Monday, November 12, 2018

1667: What I've Learned from Six Years of NaNoWriMo


(What the hell is NaNoWriMo?! Click here.)

Most of these lessons apply specifically to writers, but there's probably something in here for everyone. I hope so, at least.

First of all, I don't like writing novels. That's an important thing I've learned. I love writing, but I'm not particularly good at writing novels, and also I don't particularly enjoy it. How the hell do people get to be good at writing novels?! I feel like I'm decent at poetry and creative non-fiction because I do it ALL THE TIME. Do novelists just write novels ALL THE TIME?! Anyway, novels are not my strong suit. I'm not a completely horrendous novelist, but I also don't enjoy it enough to practice at this point in my life/writing career. I value NaNoWriMo because I don't think I would have learned that about myself if I hadn't written three full manuscripts, and started three others.

Second of all, that daily word count goal is key. If I fall behind for even one day, I struggle to catch up. Fall behind for two days and I’m doomed. For some, this attitude is disastrous in the event that they fall behind. For me, it motivates me to not fall behind.

Third, 1,667 words are easier to write than 50,000. 50,000 words over 30 days is 1,667 words per day. And that’s totally manageable if you make the time for it. If you can set aside an hour per day, even in increments, you can totally write 1,667 words a day. If that still feels like too many, write 834 words twice a day.

Fourth, you can do hard things. This is a little trite, but the first year that I completed a NaNoWriMo novel, my greatest sense was one of exhausted accomplishment. I wrote a NOVEL. And as clich├ęd as it sounds, it was a good reminder to carry into other areas of my life. Need to build some shelves? You totally can, because you wrote a novel. Not sure how to play this role? You’ll figure it out, because you wrote a novel. Wanna go to grad school? You totally can, because YOU WROTE A NOVEL.

Fifth, there’s a difference between writer’s block and writer’s fatigue. Writer’s fatigue is when you know what to write, and you just don’t feel like writing it. In those times, the best solution is to take a break. Given the need to meet a daily word count, that break may not be longer than a few hours. But take the break and do something different for a minute. Writer’s block is when you don’t know what to write. Or worse yet, you think you could probably come up with something but you can’t hear any inspiration over the sound of your own inner critic.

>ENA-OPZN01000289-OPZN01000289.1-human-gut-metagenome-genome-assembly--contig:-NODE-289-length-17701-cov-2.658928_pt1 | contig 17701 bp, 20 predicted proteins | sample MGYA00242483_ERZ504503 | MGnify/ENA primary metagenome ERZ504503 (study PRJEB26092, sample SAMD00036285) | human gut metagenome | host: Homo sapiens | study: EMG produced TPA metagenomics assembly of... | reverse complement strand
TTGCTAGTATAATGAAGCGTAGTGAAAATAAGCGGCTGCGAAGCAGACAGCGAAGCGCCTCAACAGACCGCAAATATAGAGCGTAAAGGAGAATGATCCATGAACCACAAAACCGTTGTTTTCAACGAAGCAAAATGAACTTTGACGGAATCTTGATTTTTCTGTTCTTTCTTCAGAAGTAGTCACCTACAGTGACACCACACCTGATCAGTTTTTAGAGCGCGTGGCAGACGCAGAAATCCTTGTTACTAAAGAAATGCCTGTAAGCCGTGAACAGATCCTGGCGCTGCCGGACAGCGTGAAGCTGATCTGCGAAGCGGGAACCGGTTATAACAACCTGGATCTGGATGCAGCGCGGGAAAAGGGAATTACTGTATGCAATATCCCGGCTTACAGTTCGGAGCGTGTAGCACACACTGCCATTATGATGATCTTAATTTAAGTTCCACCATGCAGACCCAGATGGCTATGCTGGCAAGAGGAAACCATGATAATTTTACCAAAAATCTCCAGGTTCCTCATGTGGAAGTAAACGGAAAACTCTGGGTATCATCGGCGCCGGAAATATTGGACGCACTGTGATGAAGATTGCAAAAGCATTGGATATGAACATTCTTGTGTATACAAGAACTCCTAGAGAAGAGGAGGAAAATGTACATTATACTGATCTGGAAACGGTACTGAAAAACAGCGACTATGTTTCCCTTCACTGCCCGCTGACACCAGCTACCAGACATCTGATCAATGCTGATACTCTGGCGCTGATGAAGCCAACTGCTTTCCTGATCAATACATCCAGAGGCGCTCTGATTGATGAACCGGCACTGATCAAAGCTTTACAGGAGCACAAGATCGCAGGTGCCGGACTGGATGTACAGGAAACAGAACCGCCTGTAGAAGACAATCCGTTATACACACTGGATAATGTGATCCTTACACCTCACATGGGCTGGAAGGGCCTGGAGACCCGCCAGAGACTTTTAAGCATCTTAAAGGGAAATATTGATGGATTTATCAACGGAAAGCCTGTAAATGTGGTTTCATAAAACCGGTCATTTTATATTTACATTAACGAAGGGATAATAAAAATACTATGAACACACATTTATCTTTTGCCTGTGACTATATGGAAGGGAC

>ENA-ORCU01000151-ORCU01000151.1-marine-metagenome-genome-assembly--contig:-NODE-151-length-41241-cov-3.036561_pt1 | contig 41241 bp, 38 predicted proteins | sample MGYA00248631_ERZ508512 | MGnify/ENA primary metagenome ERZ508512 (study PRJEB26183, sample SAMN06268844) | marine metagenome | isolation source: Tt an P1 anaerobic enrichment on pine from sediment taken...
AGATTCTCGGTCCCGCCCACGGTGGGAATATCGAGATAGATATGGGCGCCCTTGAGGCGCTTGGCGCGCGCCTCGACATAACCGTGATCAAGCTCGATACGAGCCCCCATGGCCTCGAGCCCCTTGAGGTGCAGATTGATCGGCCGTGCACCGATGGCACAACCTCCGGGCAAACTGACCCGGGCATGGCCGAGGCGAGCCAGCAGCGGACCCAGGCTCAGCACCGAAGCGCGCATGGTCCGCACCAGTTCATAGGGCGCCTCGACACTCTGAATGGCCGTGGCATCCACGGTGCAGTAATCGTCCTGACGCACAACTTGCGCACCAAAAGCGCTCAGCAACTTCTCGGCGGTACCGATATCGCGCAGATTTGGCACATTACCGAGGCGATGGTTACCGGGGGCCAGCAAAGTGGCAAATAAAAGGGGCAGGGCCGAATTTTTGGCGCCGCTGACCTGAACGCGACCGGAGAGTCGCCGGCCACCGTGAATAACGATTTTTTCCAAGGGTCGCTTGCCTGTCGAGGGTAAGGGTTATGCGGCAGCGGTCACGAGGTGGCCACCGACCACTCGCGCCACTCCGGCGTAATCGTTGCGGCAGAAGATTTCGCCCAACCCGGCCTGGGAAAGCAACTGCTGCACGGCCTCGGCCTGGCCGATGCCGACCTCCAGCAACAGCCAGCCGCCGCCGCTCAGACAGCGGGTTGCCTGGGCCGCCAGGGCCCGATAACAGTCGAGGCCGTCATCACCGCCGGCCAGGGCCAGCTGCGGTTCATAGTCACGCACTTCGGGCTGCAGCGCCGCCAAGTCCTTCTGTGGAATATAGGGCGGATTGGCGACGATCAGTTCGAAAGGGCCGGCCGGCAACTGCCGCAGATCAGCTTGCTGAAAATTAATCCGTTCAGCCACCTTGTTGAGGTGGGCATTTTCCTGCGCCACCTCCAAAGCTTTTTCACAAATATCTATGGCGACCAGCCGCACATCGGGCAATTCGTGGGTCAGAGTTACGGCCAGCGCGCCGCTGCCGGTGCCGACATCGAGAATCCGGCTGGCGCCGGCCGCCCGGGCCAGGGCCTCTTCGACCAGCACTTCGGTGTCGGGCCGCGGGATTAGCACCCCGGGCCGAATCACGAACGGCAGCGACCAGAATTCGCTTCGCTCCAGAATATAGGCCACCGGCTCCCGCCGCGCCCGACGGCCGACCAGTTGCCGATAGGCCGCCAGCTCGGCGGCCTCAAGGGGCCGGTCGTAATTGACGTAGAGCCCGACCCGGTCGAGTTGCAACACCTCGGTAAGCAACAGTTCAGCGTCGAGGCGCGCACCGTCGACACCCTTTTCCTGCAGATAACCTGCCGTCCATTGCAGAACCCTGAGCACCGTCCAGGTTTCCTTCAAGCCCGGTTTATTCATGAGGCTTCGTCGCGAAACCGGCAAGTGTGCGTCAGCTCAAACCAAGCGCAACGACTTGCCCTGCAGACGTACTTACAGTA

Sixth, there will always be an inner critic. There will probably be multiple inner critics. These are the voices who scream from the corners that you don’t know what you’re doing and that all your writing is rubbish and that you should probably give up because nothing you write is original or even interesting and it’s definitely not good. Fortunately, those critics are almost always liars. Unfortunately, the best way to shut them up is to do the very thing they’re telling you not to, which is just to write. (If you're looking for some encouragement, I HIGHLY recommend looking through the archive of NaNoWriMo Pep Talks, wherein published writers give advice and encouragement. The pep talks written by John Green and Dave Eggers are two personal favorites.)

Seventh, just write. Write the memoir or the novel or the poem or the screenplay or the stage play or the radio drama or the narrative journalism or all of the above. The point of NaNoWriMo is to write the thing you’ve always been meaning to write but haven’t gotten around to yet. It’s to help you create a disciplined writing habit. It’s to help you get the words onto the page. Because you can take 50,000 words of a terrible novel and make a good novel out of them. (The way to write a good story is to write a bad story and then fix it.) You can’t take 50,000 words of nothing and make them into a good novel.

Eighth, you’re not a garbage human if you decide to resign from NaNoWriMo. This is especially true if you’re working two jobs, performing in one play, rehearsing for another, preparing an audition for a third, spending more than two hours per day commuting, and discovering that you don’t, in fact, enjoy writing novels. If NaNoWriMo isn’t making you a better or more disciplined writer, isn’t helping you meet your goals, and is in fact taking away from your ability to do well at meeting other goals, then you don’t have to do it. You may feel guilty for a day or two, but ultimately, feel much more at home continuing a blog challenge with your sister and writing poetry and the occasional essay. (When I say “you” in this section, I mean myself. I’m talking about myself.)

The last thing I've learned is that if you embark on this month-long folly, setting up a profile on the NaNoWriMo website is actually a really helpful tool. The pep talks and badges and forums are awesome. I highly recommend it. Both setting up a profile and doing NaNoWriMo.

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